Reba Farrall was lost -- until a kindly old gentleman took her under his wing and helped heal her shattered spirit. Now her dearest friend is gone, leaving her with a doubting, broken heart... and half-interest in a California gem mine.
Now Chance Walker has burst into Reba's life -- a daring adventurer who believes in nothing except the priceless uncut stones for which he searches the Earth.
In the blistering heat of Death Valley -- in the intoxicating presence of a jewel more exquisite than any he has ever seen -- Chance must confront a dire peril that stalks the sad and sensuous beauty. For only he can save Reba Farrall from harm -- and only she can teach him how to love.
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January 01, 1994
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Excerpt from Lover in the Rough by Elizabeth Lowell
"Ms. Farrall," asked the photographer, do you want the white jade dish next to the baroque pearl cluster or the ivory sculpture "
Reba Farrall walked gracefully over the dry streambed toward the photographer. Angular gravel grated beneath her flat-heeled sandals. She stopped behind the photographer, bent and looked through the camera lens. Absently she pushed aside wisps of honey-blond hair that had escaped from the casual knot she wore on top of her head. She straightened and flipped through the papers on her clipboard, trying to look professional and competent when all she wanted to do was steal away for a few minutes and cry.
"Group eight " asked Reba, her voice higher and harsher than its normal contralto.
"Yes," said the photographer, consulting her own clipboard.
Reba looked back at the precious objets d'art resting on the ledge of natural marble. Pale marble walls rose on either side of the dry streambed, walls polished by water and time into flowing curves and hollows. Bands of cream and pale yellow, gold-grey and eggshell wove through the walls, giving depth and subtle texture to the satiny stone. Above the marble rose steep, deeply eroded hills of vermilion and black and chocolate, volcanic rock so new that the sun hadn't had time yet to bake out the intense colors.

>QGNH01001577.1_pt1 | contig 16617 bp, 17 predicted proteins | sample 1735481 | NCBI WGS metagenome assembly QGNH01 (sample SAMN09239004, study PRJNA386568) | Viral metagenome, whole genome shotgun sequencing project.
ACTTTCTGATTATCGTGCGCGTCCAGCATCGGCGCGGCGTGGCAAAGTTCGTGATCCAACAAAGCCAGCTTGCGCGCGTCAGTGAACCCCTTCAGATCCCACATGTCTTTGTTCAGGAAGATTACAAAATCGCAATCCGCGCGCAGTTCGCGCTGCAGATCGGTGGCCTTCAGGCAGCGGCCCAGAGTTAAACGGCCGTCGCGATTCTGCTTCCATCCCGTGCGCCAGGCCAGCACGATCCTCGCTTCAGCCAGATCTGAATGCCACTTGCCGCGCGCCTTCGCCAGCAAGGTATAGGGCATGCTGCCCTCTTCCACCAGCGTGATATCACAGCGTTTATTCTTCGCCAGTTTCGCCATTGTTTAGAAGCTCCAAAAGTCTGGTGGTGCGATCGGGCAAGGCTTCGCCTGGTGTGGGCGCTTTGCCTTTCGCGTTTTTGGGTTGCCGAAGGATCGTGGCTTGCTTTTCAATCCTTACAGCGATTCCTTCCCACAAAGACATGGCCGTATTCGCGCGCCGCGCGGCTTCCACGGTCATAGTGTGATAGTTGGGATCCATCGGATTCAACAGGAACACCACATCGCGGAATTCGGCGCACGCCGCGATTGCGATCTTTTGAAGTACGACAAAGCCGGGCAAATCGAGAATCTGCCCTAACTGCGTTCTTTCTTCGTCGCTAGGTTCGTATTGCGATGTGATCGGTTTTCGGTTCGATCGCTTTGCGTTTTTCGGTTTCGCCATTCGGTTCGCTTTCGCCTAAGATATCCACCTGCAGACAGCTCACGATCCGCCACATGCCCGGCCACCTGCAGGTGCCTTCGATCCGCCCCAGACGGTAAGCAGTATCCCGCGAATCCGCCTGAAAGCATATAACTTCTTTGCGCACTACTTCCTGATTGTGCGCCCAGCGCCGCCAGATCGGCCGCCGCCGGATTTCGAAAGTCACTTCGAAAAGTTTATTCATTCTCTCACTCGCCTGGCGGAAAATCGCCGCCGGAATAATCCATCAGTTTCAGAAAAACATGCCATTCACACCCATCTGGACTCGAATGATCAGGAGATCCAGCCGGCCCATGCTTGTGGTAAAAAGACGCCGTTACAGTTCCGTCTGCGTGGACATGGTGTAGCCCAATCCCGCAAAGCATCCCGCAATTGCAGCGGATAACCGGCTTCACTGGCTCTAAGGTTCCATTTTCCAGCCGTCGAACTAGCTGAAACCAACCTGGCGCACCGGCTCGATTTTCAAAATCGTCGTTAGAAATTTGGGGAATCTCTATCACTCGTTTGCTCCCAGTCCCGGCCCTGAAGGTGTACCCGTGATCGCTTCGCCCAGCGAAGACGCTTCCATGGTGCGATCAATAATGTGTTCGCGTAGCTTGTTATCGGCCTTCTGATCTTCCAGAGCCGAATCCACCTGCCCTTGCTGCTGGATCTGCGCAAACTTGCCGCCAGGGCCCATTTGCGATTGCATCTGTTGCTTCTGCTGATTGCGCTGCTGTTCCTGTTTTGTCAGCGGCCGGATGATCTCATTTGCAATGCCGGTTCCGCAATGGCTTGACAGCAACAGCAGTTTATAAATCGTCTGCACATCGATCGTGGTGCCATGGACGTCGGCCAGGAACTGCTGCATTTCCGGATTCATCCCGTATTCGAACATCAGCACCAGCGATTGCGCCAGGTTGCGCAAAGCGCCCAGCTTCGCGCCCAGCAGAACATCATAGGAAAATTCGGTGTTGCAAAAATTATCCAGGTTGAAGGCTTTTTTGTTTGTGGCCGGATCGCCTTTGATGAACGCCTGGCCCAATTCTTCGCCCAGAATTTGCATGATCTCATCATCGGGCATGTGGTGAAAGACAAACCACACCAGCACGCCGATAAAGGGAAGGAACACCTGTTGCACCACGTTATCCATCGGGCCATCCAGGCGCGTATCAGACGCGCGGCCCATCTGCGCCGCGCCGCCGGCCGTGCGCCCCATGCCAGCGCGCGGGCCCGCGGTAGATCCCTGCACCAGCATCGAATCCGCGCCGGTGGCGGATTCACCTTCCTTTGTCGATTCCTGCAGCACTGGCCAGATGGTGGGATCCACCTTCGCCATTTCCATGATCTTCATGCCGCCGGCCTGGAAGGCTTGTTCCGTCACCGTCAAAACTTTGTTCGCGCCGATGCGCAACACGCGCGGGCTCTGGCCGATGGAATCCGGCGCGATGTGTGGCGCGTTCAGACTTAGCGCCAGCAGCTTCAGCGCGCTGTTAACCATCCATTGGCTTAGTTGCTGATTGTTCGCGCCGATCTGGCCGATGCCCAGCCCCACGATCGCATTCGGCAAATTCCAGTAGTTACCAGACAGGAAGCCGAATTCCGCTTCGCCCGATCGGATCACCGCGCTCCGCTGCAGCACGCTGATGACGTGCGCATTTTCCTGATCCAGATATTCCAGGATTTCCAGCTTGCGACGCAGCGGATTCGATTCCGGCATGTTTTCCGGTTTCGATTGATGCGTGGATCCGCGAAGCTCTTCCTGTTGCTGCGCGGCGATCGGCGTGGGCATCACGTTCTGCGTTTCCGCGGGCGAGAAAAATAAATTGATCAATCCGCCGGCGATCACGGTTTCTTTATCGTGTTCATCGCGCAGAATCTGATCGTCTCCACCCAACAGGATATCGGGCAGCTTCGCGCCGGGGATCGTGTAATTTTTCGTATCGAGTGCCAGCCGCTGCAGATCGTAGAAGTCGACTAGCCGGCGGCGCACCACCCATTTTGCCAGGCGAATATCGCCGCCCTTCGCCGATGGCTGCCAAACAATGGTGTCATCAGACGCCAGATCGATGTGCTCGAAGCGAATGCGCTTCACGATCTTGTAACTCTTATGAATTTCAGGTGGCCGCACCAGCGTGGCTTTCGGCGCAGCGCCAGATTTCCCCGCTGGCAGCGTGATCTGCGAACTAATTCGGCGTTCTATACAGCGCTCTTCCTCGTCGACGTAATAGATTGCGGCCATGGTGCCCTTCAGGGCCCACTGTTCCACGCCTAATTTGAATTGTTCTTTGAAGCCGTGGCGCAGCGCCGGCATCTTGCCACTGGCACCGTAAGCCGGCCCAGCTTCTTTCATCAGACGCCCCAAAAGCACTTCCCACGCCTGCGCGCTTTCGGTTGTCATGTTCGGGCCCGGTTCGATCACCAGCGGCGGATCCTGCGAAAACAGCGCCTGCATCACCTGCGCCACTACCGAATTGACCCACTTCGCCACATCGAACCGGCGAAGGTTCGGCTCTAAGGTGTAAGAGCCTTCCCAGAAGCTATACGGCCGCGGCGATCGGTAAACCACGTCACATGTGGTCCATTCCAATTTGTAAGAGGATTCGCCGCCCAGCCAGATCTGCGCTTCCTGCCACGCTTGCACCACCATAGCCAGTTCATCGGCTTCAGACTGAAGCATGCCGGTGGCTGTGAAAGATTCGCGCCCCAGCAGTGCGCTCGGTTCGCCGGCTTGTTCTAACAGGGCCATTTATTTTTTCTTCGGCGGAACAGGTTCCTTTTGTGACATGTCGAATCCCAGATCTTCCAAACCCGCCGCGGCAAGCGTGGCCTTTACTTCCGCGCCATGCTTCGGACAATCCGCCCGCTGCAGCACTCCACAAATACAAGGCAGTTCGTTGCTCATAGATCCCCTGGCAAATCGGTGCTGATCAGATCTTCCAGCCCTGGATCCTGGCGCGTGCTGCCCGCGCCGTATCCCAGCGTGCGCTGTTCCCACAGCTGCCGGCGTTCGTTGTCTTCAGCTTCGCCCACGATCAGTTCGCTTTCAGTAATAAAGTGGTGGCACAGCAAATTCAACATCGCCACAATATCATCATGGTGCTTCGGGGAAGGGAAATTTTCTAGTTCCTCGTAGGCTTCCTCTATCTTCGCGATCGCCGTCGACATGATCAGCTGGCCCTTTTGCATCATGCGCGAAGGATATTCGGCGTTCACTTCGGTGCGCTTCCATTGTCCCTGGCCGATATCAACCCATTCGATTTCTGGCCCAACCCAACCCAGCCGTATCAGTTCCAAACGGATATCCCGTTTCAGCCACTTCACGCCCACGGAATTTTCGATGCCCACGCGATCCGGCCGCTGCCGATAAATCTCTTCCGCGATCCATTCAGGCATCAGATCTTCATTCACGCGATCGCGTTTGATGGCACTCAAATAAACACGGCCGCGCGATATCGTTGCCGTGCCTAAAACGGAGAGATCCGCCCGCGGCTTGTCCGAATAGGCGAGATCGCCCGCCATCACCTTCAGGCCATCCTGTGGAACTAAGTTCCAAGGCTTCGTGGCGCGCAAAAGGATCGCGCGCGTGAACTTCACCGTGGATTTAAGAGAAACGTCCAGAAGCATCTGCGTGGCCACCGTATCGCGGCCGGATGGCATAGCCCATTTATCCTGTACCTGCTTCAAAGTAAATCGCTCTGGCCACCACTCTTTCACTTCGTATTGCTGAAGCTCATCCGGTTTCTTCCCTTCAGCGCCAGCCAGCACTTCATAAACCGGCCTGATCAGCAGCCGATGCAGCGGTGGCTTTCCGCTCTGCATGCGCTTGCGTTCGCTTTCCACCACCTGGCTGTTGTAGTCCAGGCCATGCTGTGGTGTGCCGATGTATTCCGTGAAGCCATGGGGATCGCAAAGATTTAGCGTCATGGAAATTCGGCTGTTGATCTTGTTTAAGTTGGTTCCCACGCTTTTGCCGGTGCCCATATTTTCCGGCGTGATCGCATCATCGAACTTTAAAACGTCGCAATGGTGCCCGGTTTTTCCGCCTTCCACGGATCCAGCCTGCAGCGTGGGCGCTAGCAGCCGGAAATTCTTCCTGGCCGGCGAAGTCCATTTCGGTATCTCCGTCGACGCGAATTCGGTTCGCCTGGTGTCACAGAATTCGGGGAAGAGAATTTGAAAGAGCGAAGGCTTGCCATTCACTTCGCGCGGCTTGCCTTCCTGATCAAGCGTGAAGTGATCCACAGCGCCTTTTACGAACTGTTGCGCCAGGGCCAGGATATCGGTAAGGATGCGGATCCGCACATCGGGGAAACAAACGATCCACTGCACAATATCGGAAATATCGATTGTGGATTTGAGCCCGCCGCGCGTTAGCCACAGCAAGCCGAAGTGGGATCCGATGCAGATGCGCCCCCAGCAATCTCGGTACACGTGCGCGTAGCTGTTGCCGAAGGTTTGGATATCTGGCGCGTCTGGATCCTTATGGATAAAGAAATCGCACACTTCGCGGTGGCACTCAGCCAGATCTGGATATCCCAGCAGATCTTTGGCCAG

Mosaic Canyon's contrast in textures was fascinating. Polished marble walls that would be the envy of any castle were juxtaposed against the jagged debris of past volcanic explosions. Bent, broken, canted on edge, the banded marble strata were almost shocking in their smoothness. The subtly untamed stone was an excellent foil for the tranquil, highly civilized curves of the white jade dish. The baroque pearls, however, didn't quite fit. As for the arching, intricately carved ivory bridge...
"Do the dish alone on the marble. Try the baroque pearls in one of the hollows," said Reba, pointing to one of the many holes that pocked the marble, creating natural handholds and footholds up the face of the eight-foot wall. "I think the ivory bridge will do better contrasted against the darker mixture of marble and volcanic rocks in the streambed."
The photographer's assistant arranged the jade and pearls and ivory, adjusted the lighting, and stepped aside. The photographer squinted through the lens, readjusted the white parasols and reflective panels and began to shoot.
Reba watched with a patience that went no deeper than the mist of perspiration on her skin. She knew that her desire to lash out at the people around her was irrational. The photographer was excellent. The guards were as unobtrusive as men carrying guns could be. The two insurance agents had stayed out of the way. The various assistants and gofers had been more help than bother. Except for Todd Sinclair, everyone was doing exactly what was expected. And, in a way, so was Todd. He was being every bit the crass boor that he had been while his grandfather was alive.